On Hartford

So, the HARTFORD JAGMAN is out. In typical fashion, NavyTimes gets a little sensational with its cherry-picking of phrases. “The Navigator was listening to his iPod during a critical evolution.”

**GASP***

The fact that he wasn’t in control during the crossing notwithstanding, he was in the wardroom…so listening to his iPod isn’t that far out of the norm.

I’m not going to go into the report and pass any judgements on the reported actions of the ship. Are there things that could have been done differently? Should have been done differently? Probably. But these things don’t occur in a vacuum, although they are evaluated in one.

I take it as a reminder that submarining is a hard business. Hyper-vigilence is the order of the day and the second you relax is the second it bites you. But you also have to remember that hyper-vigilence is useless if it is not focused on the right things. Take the time to step back and think about the big flick.

All that said, there is this little tidbit in the article that I find very interesting…

The collision illustrates the force’s larger problem with contact management. An internal message sent by Submarine Force Pacific commander Rear Adm. Douglas McAneny less than a month after the collision urged commanders and commodores to boost crews’ ability to track surface contacts.

“Over several months” prior to the incident, hundreds of watchstanders were tested in their ability to understand how to analyze the movement of surface contacts. The exams yielded results of 10 percent to 15 percent passing grades among enlisted watchstanders and 60 percent of officers.

“Given the attention I have personally placed on submerged contact management in briefing the waterfronts, this is unacceptable,” McAneny wrote in the message obtained by Navy Times.

Unacceptable? Most definitely. The question is…why?

I would offer this…the way we conduct contact management has changed greatly since I was a wee ensign. And I wouldn’t say it’s for the better. We constantly evaluate for the worst case scenario, and pay little mind to the most probable scenario.

Ask a newly minted contact coordinator, “Who is the contact of concern right now?” He’ll probably default to the closest guy, because the contact might turn directly at you and run at full speed.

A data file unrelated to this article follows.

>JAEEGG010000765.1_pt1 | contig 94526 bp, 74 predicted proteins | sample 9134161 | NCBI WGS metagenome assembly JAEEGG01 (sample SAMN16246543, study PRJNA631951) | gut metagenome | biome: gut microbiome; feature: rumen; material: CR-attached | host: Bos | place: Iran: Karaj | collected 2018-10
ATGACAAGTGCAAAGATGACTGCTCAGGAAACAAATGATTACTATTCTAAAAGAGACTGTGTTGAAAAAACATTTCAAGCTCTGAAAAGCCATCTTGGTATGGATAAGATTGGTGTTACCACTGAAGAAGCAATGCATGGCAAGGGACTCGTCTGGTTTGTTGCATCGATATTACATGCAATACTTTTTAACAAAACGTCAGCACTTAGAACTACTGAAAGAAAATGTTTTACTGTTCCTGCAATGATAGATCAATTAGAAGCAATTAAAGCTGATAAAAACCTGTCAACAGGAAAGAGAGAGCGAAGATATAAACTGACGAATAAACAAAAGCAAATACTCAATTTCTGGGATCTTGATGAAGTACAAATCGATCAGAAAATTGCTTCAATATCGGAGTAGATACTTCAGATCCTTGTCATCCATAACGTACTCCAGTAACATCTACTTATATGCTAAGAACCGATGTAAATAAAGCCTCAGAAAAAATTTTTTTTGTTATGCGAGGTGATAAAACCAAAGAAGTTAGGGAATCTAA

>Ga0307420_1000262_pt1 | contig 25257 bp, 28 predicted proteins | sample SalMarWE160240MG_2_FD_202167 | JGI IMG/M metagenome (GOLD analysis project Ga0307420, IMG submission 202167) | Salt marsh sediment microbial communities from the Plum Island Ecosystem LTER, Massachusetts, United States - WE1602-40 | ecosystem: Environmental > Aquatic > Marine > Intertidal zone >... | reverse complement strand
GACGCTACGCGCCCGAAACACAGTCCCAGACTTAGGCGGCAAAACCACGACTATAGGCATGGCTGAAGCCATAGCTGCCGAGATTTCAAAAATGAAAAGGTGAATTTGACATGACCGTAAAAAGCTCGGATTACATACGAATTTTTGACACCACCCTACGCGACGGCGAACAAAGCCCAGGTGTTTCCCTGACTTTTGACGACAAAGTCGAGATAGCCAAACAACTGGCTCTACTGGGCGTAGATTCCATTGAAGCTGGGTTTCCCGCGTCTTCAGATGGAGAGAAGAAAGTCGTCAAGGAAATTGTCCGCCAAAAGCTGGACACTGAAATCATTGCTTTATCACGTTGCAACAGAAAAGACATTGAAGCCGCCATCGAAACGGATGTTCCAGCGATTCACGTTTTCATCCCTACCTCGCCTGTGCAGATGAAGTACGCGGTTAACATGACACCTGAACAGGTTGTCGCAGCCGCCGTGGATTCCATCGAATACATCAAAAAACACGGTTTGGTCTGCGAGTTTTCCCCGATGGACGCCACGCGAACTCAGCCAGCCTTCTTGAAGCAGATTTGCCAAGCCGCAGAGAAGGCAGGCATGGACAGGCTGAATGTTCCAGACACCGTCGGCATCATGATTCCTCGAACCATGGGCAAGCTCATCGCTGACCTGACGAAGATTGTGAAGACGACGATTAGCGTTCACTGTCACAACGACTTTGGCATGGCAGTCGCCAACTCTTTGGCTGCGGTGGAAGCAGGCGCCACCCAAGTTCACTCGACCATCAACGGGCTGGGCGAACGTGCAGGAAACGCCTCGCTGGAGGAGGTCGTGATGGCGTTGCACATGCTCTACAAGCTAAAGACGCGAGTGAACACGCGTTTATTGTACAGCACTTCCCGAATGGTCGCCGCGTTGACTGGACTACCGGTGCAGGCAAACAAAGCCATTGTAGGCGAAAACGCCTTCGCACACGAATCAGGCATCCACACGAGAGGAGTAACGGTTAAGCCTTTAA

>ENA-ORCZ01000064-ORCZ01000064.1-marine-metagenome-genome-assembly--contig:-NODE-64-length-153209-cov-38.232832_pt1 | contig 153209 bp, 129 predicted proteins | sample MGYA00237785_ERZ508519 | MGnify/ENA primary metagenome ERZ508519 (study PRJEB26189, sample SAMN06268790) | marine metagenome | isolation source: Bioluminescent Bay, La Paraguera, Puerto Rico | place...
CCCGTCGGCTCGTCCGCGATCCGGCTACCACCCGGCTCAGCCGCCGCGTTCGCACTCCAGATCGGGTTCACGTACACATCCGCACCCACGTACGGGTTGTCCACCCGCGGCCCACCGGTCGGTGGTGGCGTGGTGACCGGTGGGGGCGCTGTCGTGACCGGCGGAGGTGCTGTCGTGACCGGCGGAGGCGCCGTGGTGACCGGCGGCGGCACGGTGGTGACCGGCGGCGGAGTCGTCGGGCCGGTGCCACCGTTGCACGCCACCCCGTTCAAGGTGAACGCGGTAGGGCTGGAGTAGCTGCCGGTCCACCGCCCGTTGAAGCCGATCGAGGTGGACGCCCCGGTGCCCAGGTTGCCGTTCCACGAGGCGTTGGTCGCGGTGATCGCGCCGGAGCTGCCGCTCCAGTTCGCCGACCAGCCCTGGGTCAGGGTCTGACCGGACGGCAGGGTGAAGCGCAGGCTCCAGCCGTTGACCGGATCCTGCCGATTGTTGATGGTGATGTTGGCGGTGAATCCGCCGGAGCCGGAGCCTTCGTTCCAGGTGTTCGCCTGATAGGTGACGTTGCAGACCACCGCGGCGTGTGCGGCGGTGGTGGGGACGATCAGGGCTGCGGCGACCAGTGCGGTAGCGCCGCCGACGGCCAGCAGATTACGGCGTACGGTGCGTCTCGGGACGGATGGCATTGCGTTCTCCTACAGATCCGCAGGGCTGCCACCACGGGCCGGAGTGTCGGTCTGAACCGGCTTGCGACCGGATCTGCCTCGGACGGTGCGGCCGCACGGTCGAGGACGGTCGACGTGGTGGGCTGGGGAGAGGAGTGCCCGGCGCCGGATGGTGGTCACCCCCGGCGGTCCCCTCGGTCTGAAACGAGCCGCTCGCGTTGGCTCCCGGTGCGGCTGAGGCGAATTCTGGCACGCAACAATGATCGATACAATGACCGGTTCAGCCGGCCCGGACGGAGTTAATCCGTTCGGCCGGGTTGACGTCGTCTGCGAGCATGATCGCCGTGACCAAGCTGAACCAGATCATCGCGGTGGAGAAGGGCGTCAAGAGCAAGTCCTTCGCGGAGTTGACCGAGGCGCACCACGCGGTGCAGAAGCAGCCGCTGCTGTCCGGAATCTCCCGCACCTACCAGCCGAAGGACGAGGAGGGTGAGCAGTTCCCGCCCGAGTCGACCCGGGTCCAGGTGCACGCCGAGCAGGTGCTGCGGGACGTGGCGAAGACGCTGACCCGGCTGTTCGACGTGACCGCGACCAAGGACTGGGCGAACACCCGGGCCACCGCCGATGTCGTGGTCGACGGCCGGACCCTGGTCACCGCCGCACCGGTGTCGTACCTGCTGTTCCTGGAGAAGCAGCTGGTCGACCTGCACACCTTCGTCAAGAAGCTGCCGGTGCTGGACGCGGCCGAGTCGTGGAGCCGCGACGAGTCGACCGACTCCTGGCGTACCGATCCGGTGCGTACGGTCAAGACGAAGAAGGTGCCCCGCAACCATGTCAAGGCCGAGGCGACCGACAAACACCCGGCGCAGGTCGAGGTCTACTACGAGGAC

Or the contact might not. In fact, it probably won’t.

Chances are the real contact of interest is the huge ass merchant 20k yards away who is coming directly at you at 20+ knots. But he’s not an interest right now. Why? Because he’s 10 miles away.

Somewhere along the line we seem to have forgotten that the main goal is to not get run over. We get all wrapped up in mental gym and calculations and stop watches and “Look how awesome I am because I can do calculations in my head!” and we forget to just look around and see who’s going to hit us.

Gotta keep the big flick.

Advertisements
This entry was posted in Submarines and tagged , , . Bookmark the permalink.

9 Responses to On Hartford

  1. Niall says:

    This is a question I’ve always had about submarines. How do you actually keep track of surface ships without giving away your own position?

  2. fastnav says:

    sonar….and looking out of the scope.

    • Alexandr says:

      That is the stupidest thing I have ever heard. In every state where hemelt law has been repealed, the death by head injury rate has skyrocketed.Why don’t we repeal seat belt laws? How about allowing drinking while driving?How about repealing drivers licenses?See better, hear better without a hemelt? are you kidding. All modern cars are sound proof, and difficult to see past blind spots. Recently a bus driver killed several pedestrians and blames blind spots.What are these guys smoking?Lets get those oppressive hemelts off football players and hockey players, just imagine how much fun it would be to see the result on Monday night tele

  3. Niall says:

    Passive or active sonar?

    • SMS_Mike says:

      Passive. Active may not necessarily give away position, but sure as hell screams there’s a US warship out there.

      • Lazaro says:

        Ene odoo biebert duurgi yum bol yugaa hiij bieber ntriin talaar medee unshij tsagaa urdeg bnaa. Yaaj ch bodson minii huvid bieber nasni ene bandias 100% iluu. One directioniihan hefiiger avyastai tsarailag huvguud ch gsn buh talaara bieberiin hemjeend hureh bologuil sanagddin.

  4. Niall says:

    Thanks, SMS. I’m fascinated by this subject, and it’s always great to get an insider’s perspective.

    • Smash says:

      Sorry can’t get excited about newapspers closing. Must be something about having worked for another dying Connecticut industry…Aerospace.Considering how much the newapspers have contributed to the decline of business in Connecticut by virtually never calling the state to task for the highest taxes in the country and making Ct a virtual economic desert, CT will be much better off with out them.Just got to wonder, who’s going to do the cheerleading for the Dems in the house and senate now?Economic justice, reaping what they sowed. How much was Bristol hurt by Hamilton Sundstrand closing down Bld 4 on New Britain ave? Probably a 10$Million hit to the local economy. And you know what? That was their BEST building in terms of quality, delivery, and absenteeism. If that Building couldn’t make it in Ct none will.Good riddance to the Hartford Courant and all their ilk.

Leave a Reply

Fill in your details below or click an icon to log in:

WordPress.com Logo

You are commenting using your WordPress.com account. Log Out / Change )

Twitter picture

You are commenting using your Twitter account. Log Out / Change )

Facebook photo

You are commenting using your Facebook account. Log Out / Change )

Google+ photo

You are commenting using your Google+ account. Log Out / Change )

Connecting to %s